Getting customers to “like” your brand on Facebook is only half the battle when it comes to social media engagement—the real struggle is to keep them “liking” you. Consumers are very selective about the brands they choose to support and what they allow to show on their wall or feed. Some fear that brand messages will crowd out wall posts from friends and family members while others perceive conversations started by marketers as not being valuable (offering entertainment, novelty, or worthwhile monetary incentives). Consumers are less tolerant of irrelevant Facebook posts than they are of irrelevant emails or Tweets, which means they are more likely to “unlike” your brand to save precious space on their walls.
Be useful or be gone.
According to a study by ExactTarget, 40% of Facebook users who become fans do so to receive discounts and promotions, 39% become fans to show their support for a brand to others and 36% join to get a freebie (sample or coupon). So it seems that the driving force for “liking” a brand online is to get discounts.
Retailer Ann Taylor Loft understands this consumer motivation and frequently rewards their fans on Facebook with coupons or special discounts. Recently, they even turned a technical problem into a marketing opportunity. While their website was down for maintenance, Ann Taylor Loft directed their customers to their Facebook page and for “liking” them, they would receive a $10 discount off a $50 purchase.
But marketers face a challenge–they must play their cards right in order to keep their Facebook fans. Not enough useful content or too much promotion and you are gone. According to the study, the top reasons people “unlike” brands on Facebook are that the company posted too frequently (44%), the content became repetitive or boring over time (38%), they only “liked” the company to take advantage of a one-time offer (26%), they didn’t offer enough deals (24%) and their posts were too promotional (24%).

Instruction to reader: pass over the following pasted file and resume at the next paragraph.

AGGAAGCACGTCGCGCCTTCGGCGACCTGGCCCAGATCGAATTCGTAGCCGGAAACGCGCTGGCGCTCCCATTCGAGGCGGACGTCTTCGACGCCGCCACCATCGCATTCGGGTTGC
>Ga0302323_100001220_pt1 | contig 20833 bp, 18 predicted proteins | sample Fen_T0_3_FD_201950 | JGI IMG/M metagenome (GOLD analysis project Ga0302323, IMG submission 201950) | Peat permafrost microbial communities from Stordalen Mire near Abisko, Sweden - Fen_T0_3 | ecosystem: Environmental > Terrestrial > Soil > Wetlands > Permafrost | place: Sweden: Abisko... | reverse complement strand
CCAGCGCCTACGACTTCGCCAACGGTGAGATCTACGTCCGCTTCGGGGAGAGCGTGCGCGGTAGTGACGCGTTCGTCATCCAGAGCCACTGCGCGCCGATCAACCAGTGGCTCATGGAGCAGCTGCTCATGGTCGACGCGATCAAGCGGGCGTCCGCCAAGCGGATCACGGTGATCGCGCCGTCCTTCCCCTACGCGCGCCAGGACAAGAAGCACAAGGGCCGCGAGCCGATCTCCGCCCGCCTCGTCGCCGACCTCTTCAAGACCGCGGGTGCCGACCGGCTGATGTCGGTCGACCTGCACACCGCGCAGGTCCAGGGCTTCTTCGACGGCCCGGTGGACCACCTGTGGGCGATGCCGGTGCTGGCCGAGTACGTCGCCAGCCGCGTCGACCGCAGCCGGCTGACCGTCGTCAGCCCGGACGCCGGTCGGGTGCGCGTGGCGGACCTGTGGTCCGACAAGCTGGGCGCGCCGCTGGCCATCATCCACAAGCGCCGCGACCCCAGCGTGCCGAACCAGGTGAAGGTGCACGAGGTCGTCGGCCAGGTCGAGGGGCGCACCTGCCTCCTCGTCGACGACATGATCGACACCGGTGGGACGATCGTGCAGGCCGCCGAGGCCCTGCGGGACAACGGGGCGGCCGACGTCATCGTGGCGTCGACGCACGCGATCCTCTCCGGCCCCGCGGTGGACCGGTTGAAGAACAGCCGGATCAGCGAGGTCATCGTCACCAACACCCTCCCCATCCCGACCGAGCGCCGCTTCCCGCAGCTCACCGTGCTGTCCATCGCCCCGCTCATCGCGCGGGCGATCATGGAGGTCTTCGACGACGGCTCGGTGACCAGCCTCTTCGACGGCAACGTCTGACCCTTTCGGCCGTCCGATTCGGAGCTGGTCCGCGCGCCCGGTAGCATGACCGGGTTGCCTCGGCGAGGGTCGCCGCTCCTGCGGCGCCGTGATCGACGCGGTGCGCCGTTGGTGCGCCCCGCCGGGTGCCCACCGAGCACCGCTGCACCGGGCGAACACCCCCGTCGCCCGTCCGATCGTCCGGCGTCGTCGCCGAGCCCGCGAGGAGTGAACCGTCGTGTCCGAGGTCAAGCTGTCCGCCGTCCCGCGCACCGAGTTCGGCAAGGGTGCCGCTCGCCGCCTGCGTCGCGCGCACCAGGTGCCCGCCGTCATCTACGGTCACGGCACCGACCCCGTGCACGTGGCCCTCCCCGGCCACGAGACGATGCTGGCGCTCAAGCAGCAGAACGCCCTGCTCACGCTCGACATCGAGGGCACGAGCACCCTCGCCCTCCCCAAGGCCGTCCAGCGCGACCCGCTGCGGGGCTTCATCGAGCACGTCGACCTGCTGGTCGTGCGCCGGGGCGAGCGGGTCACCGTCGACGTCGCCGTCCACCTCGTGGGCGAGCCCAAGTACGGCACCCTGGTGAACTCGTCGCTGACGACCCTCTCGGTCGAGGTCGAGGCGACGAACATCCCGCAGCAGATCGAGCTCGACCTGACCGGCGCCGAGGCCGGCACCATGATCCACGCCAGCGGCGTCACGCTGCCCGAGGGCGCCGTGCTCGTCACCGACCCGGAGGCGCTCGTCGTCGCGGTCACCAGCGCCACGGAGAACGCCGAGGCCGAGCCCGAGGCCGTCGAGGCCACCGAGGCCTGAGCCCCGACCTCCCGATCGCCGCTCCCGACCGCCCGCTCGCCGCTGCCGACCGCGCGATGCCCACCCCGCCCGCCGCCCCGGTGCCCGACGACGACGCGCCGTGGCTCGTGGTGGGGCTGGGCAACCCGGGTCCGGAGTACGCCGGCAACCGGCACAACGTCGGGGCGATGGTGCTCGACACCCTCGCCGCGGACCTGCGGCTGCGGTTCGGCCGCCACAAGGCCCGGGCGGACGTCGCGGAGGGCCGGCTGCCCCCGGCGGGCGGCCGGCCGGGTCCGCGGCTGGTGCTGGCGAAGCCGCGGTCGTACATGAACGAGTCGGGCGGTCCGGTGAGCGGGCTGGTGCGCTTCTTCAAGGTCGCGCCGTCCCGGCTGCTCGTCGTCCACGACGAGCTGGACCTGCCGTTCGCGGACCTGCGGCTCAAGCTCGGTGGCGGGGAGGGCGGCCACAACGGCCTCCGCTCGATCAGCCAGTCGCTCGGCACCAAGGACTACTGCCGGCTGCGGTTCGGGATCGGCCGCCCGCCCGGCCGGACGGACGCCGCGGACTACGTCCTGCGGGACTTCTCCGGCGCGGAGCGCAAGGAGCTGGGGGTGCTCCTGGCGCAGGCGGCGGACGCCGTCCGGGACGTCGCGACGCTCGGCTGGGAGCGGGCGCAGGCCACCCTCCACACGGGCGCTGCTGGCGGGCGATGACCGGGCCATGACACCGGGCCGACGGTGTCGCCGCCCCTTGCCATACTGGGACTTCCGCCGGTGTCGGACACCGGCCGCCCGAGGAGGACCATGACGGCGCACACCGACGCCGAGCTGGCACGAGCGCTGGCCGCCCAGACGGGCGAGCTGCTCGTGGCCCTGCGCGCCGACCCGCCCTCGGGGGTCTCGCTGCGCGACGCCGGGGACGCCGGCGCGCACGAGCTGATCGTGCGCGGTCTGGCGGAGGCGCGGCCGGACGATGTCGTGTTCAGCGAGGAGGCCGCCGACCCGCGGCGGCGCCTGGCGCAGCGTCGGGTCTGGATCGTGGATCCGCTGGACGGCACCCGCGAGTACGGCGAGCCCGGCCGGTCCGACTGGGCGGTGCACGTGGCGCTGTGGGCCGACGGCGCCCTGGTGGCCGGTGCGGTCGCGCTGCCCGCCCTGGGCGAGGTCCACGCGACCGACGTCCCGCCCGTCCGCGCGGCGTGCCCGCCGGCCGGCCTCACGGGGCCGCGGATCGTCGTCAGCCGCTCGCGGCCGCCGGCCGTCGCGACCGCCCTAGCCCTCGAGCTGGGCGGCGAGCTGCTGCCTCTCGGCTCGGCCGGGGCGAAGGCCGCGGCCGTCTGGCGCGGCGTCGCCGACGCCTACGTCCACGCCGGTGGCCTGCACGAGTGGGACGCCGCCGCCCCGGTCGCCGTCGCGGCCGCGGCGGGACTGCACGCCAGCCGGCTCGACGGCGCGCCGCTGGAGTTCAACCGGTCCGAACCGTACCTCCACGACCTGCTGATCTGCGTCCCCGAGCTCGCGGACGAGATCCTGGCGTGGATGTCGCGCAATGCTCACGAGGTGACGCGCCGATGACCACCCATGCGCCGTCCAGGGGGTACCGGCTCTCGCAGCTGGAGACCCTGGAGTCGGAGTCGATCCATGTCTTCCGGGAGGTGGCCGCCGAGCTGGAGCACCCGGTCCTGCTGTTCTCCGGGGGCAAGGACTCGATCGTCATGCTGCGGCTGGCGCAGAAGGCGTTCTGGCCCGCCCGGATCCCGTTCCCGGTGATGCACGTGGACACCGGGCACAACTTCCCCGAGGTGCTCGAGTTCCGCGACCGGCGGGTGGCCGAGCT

In total, 63% of consumers said they were as likely or more likely to purchase something from a company after ending their Facebook relationship. Another 18% said they only “unlike” a company if they never bought anything in the first place. It seems the correlation between “unliking” a company and continuing to do business with that company is rather complicated.
Takeaway: Facebook remains a viable channel to engage customers. However, you should not put too much emphasis on how many times you are “liked” but rather on keeping an engaged community of fans who like you enough to advertise your brand within their circle of friends.